So Independent columnist Johann Hari has been caught out passing off quotes from other interviews as his own – and so far he’s defended the practice, claiming it’s “common” and suggesting he’s doing the readers a favour by choosing the clearest possible version of his subject’s ideas.
A lot of journalists and media folk, myself included, have chipped in on this one, but at the end of the day our views are not all that important. It’s Hari’s readers who have been deceived, they who will judge him, and they who will ultimately be the arbiters of whether his deception is acceptable or not.
It’s about trust. Has he lost it? Will his readers still trust him to report accurately, or will they be worried now that if he can deceive them about what was said to whom at what time, he can also deceive them about other things? Or does the end justify the means? Is it OK as long as he writes well and keeps doing important work?
Hari himself says: “My test for journalism is always – would the readers mind you did this, or prefer it?” That’s my question too. Would his readers really prefer pastiches to accurate quotes? Or would they rather he linked to his sources?
So the New York Post printed a story without crediting the blogger who originally broke it – and the journalist whose byline is on the Post piece claimed it was an editorial policy not to credit blogs for scoops.
There’s been some controversy over this, with Zachary M. Seward at Nieman Journalism Labsaying “It’s hard, of course, to defend this rule on journalistic grounds”.
There’s a clear and obvious line between nicking someone’s words and rewriting their story – and individuals and organisations who fall on the wrong side of that line tend to get publicly and appropriately told off.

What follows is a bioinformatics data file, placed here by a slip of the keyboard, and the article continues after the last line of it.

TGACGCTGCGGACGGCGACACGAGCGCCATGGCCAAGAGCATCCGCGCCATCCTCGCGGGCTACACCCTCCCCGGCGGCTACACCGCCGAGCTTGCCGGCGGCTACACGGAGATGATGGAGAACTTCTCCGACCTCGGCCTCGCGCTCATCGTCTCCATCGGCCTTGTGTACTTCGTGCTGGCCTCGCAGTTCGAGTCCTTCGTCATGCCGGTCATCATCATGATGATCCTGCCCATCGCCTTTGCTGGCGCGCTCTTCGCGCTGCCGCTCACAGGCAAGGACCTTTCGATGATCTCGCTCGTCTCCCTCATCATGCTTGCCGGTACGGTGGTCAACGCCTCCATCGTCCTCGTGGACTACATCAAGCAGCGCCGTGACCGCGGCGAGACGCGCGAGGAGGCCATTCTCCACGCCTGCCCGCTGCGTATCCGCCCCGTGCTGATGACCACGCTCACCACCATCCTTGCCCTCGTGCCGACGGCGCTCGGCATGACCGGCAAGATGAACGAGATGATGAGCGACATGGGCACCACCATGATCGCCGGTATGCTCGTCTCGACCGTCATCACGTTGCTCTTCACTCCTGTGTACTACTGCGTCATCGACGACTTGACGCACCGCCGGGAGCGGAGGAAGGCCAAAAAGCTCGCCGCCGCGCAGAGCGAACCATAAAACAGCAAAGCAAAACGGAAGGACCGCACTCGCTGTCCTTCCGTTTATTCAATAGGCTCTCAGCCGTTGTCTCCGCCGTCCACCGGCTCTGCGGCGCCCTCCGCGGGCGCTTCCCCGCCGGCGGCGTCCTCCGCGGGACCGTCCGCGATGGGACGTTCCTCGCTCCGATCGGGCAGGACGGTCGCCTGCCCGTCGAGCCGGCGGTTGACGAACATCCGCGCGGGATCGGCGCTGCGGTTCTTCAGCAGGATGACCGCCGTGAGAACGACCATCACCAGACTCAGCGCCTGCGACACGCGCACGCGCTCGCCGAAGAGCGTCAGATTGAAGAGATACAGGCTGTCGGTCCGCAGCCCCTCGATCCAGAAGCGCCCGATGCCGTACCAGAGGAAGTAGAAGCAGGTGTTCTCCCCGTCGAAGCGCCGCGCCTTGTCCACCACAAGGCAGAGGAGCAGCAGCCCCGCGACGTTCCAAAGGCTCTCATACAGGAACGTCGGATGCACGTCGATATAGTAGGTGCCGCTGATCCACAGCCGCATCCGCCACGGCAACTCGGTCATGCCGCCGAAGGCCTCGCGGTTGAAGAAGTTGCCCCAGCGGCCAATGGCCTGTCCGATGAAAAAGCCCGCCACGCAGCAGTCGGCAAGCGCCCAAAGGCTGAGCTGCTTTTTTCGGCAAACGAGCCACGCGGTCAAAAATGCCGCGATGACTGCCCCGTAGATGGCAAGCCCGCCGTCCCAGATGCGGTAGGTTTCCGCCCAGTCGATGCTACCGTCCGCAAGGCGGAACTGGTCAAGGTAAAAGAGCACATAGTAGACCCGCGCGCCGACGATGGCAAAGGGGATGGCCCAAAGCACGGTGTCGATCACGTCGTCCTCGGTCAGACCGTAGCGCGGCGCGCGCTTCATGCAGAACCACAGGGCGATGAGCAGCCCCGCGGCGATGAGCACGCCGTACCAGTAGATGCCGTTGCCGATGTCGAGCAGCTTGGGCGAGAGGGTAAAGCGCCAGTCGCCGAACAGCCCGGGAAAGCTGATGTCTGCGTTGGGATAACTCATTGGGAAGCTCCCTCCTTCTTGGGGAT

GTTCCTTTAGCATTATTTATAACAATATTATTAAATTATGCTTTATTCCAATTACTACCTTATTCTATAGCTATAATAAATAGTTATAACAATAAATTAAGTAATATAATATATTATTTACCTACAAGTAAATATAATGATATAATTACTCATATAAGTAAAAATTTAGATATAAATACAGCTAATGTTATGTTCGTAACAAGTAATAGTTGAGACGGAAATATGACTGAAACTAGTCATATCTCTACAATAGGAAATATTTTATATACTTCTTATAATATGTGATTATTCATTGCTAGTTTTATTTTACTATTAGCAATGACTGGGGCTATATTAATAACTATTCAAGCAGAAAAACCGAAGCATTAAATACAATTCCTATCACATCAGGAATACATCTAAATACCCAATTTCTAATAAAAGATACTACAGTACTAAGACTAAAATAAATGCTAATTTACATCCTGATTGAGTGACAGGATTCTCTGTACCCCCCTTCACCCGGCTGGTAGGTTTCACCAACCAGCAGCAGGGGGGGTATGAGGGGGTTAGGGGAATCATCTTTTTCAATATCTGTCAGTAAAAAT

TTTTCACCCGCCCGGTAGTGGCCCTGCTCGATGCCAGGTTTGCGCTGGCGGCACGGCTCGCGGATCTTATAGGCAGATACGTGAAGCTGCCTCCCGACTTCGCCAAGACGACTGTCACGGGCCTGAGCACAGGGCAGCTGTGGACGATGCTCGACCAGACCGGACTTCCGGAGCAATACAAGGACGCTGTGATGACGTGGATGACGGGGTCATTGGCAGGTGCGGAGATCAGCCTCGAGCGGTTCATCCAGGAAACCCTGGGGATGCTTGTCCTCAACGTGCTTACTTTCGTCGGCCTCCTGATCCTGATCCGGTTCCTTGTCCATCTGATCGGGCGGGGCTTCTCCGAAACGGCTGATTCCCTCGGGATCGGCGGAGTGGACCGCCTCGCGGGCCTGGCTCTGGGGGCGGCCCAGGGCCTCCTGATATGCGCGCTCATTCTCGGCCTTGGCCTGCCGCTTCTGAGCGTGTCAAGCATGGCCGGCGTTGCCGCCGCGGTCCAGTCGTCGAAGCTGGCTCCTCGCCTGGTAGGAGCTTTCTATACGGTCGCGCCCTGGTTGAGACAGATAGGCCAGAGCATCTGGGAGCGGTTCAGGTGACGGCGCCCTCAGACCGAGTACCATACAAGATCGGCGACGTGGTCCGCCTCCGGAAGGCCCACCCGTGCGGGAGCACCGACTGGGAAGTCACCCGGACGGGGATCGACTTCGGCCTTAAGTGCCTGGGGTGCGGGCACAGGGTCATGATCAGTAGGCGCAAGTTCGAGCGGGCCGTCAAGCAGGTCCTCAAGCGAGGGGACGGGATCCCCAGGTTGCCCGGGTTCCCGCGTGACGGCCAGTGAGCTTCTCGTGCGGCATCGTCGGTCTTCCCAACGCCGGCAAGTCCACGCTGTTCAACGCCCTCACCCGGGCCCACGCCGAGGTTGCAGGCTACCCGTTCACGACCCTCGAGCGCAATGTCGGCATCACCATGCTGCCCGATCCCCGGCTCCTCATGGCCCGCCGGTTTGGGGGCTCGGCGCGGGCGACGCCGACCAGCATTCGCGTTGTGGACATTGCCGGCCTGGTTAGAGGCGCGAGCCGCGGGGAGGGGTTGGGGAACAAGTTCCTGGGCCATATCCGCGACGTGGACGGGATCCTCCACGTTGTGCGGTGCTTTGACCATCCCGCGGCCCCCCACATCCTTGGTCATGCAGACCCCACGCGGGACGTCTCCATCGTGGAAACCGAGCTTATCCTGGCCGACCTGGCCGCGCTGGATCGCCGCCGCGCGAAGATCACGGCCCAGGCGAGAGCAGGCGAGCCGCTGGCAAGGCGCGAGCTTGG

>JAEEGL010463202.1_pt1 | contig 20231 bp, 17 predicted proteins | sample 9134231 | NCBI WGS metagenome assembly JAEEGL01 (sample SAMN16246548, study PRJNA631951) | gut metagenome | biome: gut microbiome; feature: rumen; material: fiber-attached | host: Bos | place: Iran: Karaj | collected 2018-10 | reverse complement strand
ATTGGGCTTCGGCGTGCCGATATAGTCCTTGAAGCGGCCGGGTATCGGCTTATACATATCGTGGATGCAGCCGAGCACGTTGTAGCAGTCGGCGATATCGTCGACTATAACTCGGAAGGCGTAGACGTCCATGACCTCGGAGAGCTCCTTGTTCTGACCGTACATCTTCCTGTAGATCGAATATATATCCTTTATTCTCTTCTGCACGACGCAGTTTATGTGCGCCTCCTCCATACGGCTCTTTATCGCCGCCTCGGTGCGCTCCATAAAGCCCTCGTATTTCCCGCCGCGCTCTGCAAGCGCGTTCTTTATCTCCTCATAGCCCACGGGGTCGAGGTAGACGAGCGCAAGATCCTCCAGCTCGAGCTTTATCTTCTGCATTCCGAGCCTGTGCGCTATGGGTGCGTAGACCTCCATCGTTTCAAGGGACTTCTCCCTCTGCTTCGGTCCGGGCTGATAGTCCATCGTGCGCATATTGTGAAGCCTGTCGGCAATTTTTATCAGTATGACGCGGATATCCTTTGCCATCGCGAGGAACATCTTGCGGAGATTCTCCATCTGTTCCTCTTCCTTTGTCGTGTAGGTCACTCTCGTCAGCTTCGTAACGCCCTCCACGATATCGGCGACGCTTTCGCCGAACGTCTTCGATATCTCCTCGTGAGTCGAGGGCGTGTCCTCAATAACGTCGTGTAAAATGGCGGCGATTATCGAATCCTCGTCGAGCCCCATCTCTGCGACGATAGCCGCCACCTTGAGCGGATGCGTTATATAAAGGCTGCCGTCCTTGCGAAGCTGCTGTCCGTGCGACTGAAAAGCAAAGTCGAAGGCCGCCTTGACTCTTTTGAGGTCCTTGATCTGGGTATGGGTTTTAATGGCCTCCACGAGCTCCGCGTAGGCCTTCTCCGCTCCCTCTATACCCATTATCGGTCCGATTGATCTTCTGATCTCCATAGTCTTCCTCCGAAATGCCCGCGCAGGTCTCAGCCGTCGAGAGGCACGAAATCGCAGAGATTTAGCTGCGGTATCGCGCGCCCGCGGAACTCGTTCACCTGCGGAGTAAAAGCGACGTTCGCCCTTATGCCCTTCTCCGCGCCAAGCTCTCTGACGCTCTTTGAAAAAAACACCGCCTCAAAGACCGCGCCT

But news organisations routinely borrow or steal story ideas from each other. Newspaper ideas go back and forth, nationals write up local stories, local BBC newsrooms interview people in the evenings who were in that morning’s paper. It might not be nice, but it’s the way the traditional media world seems to work. It’s even happened tome.
Most papers, though, nick stuff and don’t bother to attribute it. Like the New York Post, they take an idea from somewhere and run with it, usually without crediting where that idea came from.
Sometimes it’s to get individual credit, sometimes to avoid looking slow, sometimes editorial policy, and sometimes – believe it or not – it’s because the journalist in question doesn’t know how to put links on their online stories.
At the moment, where I work, we can’t add inline links within stories. We can only add boxed links, which makes it very difficult to link specific content – I couldn’t link to more than two or three sources without confusing the issue. There’s no way of separating links by category or by subject, so internal and external links are lumped together.
This week at work I trained two people to add links to web stories using our current content management system. Before that, if they had found a story on the web they couldn’t have credited it in the way bloggers expect – they lacked the skills to do so. It takes up to three minutes to add a link – time that some people don’t have.
It’s hard to believe in a time when linking is considered potentially vital to paper’s survival, but for some papers and journalists technology and training – and the financial issues involved in acquiring them – are preventing them from following good web etiquette.
Journalists and bloggers can agree (not that they always do) that online sources ought to be clear and obvious, that raw data should be available wherever possible and that linksharing is both important and necessary.
But when the technology isn’t available, sometimes we fall down before we’ve even started.